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The mechanical control of neuronal development

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During the development of the nervous system, neurons migrate and grow over large distances. During these processes, they are exposed to a multitude of signals determining their growth velocities and direction. Currently, our understanding of neuronal development is, in large part, based on studies of biochemical signaling. Despite the fact that forces are involved in any kind of cell motion1-3, mechanical aspects have so far rarely been considered. We used compliant cell culture substrates, traction force microscopy and calcium imaging to investigate how Xenopus neurons respond to their mechanical environment. Axonal growth velocities, directionality, fasciculation, and maturation all significantly depended on substrate stiffness. Moreover, when grown on substrates incorporating linear stiffness gradients, axon bundles turned towards soft substrates. In vivo atomic force microscopy measurements revealed stiffness gradients in developing brain tissue, which axons followed as well towards soft. Interfering with brain stiffness and mechanosensitive ion channels in vivo both led to similar aberrant neuronal growth patterns with reduced fasciculation and pathfinding errors, strongly suggesting that neuronal growth is not only controlled by chemical signals – as it is currently assumed – but also by the tissue’s local mechanical properties.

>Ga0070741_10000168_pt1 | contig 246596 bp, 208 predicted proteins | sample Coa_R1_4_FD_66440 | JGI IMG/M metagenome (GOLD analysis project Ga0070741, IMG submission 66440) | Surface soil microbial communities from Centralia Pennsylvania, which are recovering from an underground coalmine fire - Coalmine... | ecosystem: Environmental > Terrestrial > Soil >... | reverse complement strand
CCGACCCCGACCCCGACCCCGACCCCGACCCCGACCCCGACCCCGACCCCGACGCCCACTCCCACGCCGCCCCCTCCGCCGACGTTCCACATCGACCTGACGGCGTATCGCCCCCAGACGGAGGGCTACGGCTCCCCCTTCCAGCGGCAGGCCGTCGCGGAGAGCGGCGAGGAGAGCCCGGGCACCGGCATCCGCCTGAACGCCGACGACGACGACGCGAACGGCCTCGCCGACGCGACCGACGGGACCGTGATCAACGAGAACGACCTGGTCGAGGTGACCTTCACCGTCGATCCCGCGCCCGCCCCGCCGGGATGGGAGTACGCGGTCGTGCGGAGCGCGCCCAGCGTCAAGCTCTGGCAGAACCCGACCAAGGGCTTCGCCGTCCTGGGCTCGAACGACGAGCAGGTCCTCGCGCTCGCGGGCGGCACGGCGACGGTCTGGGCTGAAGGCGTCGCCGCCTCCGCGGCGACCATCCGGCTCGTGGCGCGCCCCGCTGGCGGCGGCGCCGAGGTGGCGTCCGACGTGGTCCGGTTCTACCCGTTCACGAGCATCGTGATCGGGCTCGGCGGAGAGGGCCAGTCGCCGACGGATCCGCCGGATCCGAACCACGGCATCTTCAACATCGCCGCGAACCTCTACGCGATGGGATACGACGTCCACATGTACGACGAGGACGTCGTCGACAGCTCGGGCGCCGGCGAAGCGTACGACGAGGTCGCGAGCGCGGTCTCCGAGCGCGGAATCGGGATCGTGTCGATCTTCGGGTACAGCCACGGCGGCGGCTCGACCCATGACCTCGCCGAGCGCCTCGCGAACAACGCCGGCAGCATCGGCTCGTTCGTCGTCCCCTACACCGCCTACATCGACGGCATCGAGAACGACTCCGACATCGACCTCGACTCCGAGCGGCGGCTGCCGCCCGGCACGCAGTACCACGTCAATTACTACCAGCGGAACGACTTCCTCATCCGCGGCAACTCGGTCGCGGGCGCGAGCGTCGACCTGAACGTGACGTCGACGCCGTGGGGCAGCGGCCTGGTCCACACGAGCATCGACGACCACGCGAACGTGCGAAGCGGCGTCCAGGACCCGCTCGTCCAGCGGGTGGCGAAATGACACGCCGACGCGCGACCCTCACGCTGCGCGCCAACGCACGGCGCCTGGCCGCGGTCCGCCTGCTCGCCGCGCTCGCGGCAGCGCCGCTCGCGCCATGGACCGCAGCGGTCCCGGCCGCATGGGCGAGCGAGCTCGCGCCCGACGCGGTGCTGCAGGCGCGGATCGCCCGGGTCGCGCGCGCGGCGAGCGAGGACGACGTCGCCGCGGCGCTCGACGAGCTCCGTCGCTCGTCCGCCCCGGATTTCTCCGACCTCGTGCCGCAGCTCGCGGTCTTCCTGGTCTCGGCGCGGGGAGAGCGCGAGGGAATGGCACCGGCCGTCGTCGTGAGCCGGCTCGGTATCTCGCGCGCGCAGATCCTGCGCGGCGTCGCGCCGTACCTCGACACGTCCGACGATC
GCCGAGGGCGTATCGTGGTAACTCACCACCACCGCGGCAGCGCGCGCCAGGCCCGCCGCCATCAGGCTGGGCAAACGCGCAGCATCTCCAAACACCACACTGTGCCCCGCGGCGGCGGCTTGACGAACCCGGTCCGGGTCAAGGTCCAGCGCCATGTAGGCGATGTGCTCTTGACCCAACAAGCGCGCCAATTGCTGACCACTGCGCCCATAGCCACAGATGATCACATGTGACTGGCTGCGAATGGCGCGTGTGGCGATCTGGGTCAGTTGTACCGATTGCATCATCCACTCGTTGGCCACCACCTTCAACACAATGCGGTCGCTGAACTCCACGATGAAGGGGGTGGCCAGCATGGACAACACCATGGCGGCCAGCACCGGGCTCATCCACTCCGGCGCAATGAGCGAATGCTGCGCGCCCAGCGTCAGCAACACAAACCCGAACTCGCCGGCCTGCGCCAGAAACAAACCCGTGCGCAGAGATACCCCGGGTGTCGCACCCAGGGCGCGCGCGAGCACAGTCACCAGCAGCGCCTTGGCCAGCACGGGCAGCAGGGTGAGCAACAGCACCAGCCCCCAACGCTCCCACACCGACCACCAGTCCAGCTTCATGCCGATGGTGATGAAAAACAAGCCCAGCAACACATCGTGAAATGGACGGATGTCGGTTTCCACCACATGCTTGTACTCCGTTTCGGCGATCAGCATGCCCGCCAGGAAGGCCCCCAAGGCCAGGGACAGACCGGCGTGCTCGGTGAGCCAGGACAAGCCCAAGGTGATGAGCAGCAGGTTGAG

Biography: Kristian Franze qualified as a veterinarian at the University of Leipzig in Germany, where he also obtained an advanced degree and PhD in physics in 2007. He then started his postdoc at the Cavendish Laboratory at the University of Cambridge. Since 2011, he is a lecturer at the Department of Physiology, Development and Neuroscience in Cambridge, holds an MRC Career Development Award, and is a Fellow at St. John’s College. His research focuses on how cellular forces and the mechanical interaction of cells with their environment control the development, functioning, and disorders of the nervous system.

References 1 Hardie, R.C., and Franze, K. (2012). Photomechanical responses in Drosophila photoreceptors. Science 338, 260-263. 2 Pagliara, S., Franze, K., Mcclain, C.R., Wylde, G.W., Fisher, C.L., Franklin, R.J., Kabla, A.J., Keyser, U.F., and Chalut, K.J. (2014). Auxetic nuclei in embryonic stem cells exiting pluripotency. Nat Mater 13, 638-644. 3 Betz, T., Koch, D., Lu, Y.B., Franze, K., and Kas, J.A. (2011). Growth cones as soft and weak force generators. Proc Natl Acad Sci U S A 108 , 13420-13425.

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